Individualities, chips broken from the social community of the historical past, are now allowed by modernity. The uniquenesses of individuals are becoming the building blocks of a robotic beast operated by remote control. However, the contemporary communal creature requires energy to run, and people are running out of fuel. Fortunately, the Word and Presence of God are most effective at the breaking point of humanism’s promised structural strength. Released by grace from all collective control – secular and spuriously religious – the soul is freed to bathe in the life-giving blood of Christ and walk in The Way that He is.

In the courtyard behind a vape shop in a German biergarten, a young woman petted my pink fur sweater as if I were a bunny, laying her head on my shoulder in exhaustion. The firepit sparked behind us as restaurant staff left us to our conversation, knowing we would eventually be on our way. The night was chill, but not cold. The alcohol in her system softened her, but the Spirit of God drew her.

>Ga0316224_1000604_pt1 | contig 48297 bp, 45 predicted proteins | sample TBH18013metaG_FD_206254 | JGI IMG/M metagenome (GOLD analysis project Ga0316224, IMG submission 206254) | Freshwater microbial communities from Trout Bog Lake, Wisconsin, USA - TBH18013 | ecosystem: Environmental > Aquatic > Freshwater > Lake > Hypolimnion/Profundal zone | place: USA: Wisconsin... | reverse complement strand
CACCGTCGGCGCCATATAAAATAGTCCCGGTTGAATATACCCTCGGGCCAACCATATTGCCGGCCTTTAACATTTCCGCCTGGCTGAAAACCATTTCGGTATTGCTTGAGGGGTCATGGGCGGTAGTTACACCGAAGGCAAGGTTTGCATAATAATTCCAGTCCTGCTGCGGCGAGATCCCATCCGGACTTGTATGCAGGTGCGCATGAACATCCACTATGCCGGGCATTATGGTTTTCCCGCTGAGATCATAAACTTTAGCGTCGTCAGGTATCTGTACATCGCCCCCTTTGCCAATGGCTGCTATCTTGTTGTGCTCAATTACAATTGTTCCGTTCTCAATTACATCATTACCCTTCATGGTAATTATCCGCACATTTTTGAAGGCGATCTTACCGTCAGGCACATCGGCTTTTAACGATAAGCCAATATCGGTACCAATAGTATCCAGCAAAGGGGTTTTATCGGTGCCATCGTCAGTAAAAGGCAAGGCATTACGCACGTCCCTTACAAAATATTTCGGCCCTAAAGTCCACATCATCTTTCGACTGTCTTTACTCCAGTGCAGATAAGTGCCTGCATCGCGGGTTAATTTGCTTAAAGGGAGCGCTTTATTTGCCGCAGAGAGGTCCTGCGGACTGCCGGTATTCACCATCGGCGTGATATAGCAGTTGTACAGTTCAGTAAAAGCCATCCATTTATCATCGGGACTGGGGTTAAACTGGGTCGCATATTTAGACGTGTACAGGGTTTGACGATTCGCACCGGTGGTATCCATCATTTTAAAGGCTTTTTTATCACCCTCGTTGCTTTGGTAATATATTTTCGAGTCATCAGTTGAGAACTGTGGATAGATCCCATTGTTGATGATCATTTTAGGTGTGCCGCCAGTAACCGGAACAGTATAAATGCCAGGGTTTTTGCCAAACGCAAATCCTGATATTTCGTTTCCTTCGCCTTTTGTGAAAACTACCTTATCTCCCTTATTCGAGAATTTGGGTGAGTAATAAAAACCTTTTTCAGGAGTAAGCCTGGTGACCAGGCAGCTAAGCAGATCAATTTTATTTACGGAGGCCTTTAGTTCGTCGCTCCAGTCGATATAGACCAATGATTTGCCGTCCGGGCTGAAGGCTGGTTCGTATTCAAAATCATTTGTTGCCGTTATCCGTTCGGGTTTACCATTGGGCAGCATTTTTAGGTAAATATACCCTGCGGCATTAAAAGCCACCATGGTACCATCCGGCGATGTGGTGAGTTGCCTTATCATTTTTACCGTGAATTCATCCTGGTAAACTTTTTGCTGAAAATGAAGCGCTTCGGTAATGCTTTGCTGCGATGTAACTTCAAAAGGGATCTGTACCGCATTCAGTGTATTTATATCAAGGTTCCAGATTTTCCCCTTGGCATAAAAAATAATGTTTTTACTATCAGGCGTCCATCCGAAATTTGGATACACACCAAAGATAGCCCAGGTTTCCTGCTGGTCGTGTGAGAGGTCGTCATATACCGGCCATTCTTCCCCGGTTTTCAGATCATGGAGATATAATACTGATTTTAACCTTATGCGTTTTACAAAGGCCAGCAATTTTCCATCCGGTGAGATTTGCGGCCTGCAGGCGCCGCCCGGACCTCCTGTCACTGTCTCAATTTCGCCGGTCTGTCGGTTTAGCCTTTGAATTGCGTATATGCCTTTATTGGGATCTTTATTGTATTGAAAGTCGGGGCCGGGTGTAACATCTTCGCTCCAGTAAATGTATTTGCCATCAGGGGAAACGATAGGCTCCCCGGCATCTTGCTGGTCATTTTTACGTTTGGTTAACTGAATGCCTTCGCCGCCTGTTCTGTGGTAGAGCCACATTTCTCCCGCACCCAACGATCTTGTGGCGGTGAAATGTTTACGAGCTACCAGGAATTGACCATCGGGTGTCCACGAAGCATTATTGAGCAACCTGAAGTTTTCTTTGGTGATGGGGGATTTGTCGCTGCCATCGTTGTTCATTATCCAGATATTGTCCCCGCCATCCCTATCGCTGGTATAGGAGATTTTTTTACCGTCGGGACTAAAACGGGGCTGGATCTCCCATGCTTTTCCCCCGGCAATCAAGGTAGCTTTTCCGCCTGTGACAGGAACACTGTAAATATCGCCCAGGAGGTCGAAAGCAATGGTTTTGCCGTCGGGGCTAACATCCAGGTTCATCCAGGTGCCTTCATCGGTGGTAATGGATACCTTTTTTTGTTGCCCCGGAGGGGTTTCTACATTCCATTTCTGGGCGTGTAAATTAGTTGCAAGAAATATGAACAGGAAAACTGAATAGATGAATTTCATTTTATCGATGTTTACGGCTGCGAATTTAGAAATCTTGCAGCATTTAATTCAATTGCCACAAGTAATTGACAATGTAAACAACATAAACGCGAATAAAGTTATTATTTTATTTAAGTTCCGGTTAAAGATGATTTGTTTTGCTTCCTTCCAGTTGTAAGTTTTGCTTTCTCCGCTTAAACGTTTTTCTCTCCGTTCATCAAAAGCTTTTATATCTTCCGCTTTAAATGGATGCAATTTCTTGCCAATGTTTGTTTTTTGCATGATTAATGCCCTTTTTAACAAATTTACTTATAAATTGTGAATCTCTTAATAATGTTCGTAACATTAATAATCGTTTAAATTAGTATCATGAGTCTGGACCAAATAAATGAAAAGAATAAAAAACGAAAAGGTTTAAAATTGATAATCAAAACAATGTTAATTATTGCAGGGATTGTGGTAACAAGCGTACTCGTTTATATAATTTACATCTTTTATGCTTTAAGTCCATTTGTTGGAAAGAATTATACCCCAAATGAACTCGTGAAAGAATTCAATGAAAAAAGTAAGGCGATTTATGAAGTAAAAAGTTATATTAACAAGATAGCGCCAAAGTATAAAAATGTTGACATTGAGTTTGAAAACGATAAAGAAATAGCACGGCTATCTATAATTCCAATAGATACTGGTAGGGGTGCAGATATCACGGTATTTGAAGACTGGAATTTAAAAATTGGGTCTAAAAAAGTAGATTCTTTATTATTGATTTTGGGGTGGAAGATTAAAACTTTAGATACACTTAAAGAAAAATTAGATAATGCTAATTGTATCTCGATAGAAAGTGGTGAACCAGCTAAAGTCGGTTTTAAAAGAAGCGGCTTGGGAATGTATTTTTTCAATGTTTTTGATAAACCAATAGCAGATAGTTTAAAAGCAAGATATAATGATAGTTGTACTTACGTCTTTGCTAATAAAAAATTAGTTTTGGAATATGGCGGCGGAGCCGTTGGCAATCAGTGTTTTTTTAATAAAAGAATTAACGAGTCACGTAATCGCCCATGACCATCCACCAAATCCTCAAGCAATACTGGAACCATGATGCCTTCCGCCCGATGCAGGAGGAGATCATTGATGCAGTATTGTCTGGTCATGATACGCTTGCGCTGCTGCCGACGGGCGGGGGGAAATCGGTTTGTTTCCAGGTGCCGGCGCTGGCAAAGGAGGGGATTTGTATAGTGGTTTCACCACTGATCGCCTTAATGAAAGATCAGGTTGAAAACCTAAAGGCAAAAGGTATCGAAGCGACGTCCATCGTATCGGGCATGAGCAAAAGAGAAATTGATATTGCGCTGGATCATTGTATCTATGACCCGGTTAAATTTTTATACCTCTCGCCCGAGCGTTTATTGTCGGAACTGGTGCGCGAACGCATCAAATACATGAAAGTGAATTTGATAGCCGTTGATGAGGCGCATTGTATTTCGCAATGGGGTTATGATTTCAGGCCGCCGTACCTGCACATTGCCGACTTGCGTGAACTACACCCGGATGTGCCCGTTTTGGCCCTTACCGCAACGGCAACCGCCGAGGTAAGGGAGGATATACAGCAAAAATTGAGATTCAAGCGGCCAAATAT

She was tired. Her guru had been filling her with humanistic pressures: “You are enough. You can do all things. You have the gift within. You are all you need.”

She had been applying the costly sessions as best she could – even beyond her best, weakening rather than strengthening – and did I want to know a secret?

“I’m not enough,” she whispered.

Shame trickled into my shoulder.

“I can’t do it. I’m trying so hard, but I’m tired. So tired.”

My pale pink faux fur dampened, either from the night air or her tears.

“You don’t have to do it alone. You weren’t meant to do it alone,” I spoke gently so as not to spook this stranger who took to my side like cotton candy on a stick. The slightest harshness and I felt she would melt.

“I don’t? Do you mean it? I don’t have to do it all . . . myself?”

And there, the Spirit of God opened the scriptures of hope to an exhausted soul.

The chips of modernity are falling, humanism is failing, and some are doubling down. But not all. Some are disintegrating and finding hope beneath the rubble, a stream flowing behind the veneer of social media and social engineering, under the sands of newscasters and news spinners. The water flows. Draughts are drunk. God has not forgotten us.